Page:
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Huck

Mark Millar and Rafael Albuquerque. Image, $14.99 trade paper (160p) ISBN 978-1-63215-729-4

Even in this day and age, superheroes still tend to have lairs, fancy outfits, and all kinds of folderol. Not so Millar’s fantastically endearing new star. Huck is a thickly muscled but sweet-natured grown-up orphan who works at a gas station, wears nothing but overalls, and spends his days making lists of planned good deeds. These range from finding lost pets to rescuing hundreds of girls kidnapped by Boko Haram. Huck is something like a more functioning version of Steinbeck’s Lenny, albeit with superhuman strength and an ability to dash down roads at supersonic speeds. Needless to say, his idyll as the aw-shucks semi-lonely good guy is challenged when dark secrets from his past rear their head, and multiple parties try to take advantage of his good nature. Albuquerque’s (American Vampire) art is kinetically charged and lavishly colored. Millar (Kick-Ass, The Kingsman) delivers a punchy and propulsive story with heart while toning down his bent for ultraviolence. (July)

Reviewed on 07/29/2016 | Details & Permalink

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Trump: A Graphic Biography

Ted Rall. Seven Stories, $16.95 trade paper (192p) ISBN 978-1-60980-758-0

As the go-to quick-hit graphic biographer of the current political circus, Rall (Snowden, Bernie) has been a reliable source of simple narratives delivered with a heavy dose of progressive editorializing. With Trump, Rall takes a less aggressive approach for a simple reason. Donald J. Trump’s entire life story, from his privileged upbringing to being a military-school bully, real-estate huckster, reality show clown, and putative quasifascist leader of the free world, speaks for itself. Rall’s critique of Trump is clear from the beginning, but he doesn’t let his viewpoint get in the way of some sharp analysis of the Republican primary (“like any good businessman, Trump exploited an inefficiency in the marketplace, in this case, of ideas”) and Trump’s business personality. As usual, Rall’s blocky art is more functional than anything else, and pages using screen grabs from Web news reports make the book seem rushed. Overall, it’s a concise and decently footnoted pocket political biography that Clinton’s campaign should buy thousands of and distribute to voters for free. (July)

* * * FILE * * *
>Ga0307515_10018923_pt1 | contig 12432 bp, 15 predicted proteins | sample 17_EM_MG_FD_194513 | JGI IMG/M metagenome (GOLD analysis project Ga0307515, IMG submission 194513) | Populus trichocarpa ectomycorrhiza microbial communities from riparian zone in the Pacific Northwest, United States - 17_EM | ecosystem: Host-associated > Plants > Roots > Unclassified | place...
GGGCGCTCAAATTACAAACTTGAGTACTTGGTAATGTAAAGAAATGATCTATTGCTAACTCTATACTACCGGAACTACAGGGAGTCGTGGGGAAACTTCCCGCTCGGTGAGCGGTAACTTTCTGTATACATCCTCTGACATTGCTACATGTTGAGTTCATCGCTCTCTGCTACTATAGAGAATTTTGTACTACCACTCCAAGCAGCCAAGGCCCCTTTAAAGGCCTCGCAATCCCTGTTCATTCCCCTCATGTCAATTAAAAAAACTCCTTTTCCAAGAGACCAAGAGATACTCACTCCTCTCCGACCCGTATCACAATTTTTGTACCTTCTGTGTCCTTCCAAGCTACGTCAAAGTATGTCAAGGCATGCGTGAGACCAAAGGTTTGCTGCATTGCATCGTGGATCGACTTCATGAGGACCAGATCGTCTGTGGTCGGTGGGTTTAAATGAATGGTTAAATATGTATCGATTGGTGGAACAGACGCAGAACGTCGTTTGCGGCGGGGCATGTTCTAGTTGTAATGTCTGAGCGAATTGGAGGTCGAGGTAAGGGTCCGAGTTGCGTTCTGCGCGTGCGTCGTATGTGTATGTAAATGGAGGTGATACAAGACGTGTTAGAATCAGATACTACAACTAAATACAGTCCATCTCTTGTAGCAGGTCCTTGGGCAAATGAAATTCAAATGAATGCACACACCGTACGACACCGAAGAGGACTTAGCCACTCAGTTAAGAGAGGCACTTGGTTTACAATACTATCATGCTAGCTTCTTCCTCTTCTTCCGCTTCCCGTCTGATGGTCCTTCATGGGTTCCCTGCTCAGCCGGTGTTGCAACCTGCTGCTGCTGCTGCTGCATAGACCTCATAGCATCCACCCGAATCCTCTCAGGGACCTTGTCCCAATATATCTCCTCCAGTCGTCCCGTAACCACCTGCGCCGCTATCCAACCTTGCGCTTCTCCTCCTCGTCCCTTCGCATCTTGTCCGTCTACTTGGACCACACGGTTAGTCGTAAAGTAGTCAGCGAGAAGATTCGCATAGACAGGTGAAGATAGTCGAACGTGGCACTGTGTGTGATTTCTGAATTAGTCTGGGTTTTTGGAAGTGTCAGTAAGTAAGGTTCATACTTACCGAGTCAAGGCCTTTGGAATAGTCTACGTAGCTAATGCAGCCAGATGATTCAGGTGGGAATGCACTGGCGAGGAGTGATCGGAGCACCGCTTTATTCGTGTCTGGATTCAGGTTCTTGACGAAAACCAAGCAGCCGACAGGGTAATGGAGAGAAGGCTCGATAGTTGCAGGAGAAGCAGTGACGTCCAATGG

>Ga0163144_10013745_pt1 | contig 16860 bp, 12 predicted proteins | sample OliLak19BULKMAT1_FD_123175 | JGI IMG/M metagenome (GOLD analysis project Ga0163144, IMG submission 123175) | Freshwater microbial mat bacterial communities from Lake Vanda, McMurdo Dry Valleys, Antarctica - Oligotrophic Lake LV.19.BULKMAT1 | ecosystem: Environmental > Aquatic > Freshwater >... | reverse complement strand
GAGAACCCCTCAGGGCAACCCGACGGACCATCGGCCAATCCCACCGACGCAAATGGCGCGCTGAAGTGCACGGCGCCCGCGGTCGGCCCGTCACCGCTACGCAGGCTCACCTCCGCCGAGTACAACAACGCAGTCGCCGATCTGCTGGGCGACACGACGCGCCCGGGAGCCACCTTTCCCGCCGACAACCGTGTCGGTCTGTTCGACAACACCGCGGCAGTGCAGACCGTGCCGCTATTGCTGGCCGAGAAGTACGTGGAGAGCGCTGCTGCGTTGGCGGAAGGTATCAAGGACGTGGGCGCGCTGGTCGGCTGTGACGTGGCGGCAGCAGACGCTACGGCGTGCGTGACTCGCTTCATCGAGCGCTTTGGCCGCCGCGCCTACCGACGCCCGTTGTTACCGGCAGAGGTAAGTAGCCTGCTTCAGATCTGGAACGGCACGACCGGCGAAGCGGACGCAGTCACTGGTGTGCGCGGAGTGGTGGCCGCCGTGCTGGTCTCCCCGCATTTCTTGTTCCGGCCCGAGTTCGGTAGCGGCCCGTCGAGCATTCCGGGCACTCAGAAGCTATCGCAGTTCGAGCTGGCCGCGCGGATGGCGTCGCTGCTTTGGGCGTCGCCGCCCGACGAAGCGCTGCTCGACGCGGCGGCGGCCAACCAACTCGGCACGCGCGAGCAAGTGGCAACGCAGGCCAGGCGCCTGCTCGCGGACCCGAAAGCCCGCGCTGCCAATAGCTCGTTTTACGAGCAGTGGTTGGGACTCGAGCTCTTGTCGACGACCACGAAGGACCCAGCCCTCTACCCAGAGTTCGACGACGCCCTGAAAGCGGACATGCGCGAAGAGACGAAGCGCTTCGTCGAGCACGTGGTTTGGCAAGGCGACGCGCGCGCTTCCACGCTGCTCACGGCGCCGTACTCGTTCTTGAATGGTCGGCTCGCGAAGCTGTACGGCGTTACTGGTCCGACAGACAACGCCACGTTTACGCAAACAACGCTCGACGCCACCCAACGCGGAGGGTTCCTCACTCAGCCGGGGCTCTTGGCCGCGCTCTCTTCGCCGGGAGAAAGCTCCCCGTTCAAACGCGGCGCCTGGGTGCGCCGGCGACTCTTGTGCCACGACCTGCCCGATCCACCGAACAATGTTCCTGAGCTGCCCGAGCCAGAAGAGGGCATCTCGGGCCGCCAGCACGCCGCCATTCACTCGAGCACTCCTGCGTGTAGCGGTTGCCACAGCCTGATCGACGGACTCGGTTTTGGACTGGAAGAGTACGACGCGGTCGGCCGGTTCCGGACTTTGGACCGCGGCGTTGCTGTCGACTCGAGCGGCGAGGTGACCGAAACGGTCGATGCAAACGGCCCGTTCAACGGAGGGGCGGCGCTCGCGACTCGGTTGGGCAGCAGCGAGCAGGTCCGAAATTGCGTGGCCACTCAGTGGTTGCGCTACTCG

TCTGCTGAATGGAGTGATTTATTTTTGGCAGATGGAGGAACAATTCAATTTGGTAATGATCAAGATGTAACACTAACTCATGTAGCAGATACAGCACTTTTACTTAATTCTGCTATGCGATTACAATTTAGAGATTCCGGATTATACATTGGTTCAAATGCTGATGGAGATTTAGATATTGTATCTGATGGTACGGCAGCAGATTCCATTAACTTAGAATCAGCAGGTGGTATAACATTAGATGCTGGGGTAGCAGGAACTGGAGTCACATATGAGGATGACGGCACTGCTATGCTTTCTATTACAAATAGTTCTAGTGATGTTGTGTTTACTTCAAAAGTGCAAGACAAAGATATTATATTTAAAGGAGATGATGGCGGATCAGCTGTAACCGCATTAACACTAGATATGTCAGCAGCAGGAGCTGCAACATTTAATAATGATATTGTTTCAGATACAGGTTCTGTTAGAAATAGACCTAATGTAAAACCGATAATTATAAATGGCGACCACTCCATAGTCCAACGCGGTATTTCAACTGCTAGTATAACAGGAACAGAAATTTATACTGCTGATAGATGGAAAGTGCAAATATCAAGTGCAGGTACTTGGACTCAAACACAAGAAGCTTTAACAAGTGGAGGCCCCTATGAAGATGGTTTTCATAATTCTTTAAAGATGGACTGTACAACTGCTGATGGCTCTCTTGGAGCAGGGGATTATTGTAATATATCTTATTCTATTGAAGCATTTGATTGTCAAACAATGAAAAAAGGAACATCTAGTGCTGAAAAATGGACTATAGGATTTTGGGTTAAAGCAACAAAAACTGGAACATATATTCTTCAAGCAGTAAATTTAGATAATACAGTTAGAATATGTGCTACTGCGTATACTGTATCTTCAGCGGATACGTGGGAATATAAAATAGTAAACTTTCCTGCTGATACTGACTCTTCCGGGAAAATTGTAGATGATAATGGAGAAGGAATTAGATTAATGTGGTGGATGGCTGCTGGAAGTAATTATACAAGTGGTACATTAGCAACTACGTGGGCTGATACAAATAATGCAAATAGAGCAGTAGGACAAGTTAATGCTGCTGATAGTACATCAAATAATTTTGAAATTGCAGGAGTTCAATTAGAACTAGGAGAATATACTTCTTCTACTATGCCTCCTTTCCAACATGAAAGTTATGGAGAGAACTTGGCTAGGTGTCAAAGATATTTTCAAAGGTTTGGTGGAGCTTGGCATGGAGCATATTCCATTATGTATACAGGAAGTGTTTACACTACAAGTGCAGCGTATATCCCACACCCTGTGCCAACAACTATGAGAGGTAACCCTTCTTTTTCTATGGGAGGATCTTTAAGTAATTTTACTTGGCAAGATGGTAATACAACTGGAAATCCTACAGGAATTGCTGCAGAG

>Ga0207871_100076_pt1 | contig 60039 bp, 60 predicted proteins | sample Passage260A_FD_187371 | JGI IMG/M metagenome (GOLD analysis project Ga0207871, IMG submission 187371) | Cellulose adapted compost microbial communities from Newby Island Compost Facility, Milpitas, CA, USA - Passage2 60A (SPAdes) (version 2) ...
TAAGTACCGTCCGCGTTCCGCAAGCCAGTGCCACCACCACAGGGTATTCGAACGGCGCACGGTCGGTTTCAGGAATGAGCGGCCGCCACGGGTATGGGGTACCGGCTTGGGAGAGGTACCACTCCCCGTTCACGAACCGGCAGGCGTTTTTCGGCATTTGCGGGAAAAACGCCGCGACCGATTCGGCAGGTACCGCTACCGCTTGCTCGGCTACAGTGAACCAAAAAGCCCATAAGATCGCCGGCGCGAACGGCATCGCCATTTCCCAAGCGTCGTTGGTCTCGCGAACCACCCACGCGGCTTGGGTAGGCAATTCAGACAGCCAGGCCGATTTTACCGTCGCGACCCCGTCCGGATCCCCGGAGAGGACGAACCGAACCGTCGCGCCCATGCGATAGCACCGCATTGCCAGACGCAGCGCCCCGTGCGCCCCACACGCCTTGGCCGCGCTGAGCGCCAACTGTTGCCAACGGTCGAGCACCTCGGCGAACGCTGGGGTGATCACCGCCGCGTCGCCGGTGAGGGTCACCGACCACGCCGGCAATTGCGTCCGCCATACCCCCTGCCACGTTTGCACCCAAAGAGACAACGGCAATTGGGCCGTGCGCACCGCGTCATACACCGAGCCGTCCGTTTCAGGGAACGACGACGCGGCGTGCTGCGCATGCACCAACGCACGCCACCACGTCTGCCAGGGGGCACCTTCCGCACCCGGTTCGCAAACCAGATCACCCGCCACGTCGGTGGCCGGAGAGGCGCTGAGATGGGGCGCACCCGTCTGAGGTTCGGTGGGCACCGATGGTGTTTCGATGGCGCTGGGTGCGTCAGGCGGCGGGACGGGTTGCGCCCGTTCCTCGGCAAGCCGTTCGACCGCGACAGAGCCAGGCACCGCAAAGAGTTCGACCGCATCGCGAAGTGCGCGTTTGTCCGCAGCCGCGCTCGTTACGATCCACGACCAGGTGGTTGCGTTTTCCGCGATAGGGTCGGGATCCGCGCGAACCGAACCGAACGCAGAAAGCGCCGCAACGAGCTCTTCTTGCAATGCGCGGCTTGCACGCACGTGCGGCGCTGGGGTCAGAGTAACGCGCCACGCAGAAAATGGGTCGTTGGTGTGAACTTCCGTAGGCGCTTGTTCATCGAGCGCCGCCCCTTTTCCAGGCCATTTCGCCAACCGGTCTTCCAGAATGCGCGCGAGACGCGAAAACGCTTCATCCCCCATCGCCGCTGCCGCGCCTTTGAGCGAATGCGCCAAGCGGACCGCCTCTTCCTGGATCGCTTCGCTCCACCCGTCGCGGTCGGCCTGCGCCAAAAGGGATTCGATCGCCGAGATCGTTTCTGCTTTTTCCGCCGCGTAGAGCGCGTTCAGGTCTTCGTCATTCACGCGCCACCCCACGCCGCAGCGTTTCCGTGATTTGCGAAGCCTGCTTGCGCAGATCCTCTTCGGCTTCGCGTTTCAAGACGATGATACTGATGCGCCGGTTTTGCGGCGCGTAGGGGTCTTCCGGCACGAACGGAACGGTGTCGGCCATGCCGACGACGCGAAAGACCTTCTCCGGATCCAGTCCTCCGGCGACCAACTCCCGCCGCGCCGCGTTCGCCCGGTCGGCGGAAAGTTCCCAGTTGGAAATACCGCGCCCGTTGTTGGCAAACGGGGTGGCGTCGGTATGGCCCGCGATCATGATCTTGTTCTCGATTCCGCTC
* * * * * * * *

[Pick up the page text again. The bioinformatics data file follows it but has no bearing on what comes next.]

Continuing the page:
Reviewed on 07/29/2016 | Details & Permalink

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Marie Antoinette, Phantom Queen

Rodolphe and Annie Goetzinger. NBM, $17.99 (68p) ISBN 978-1-68112-029-4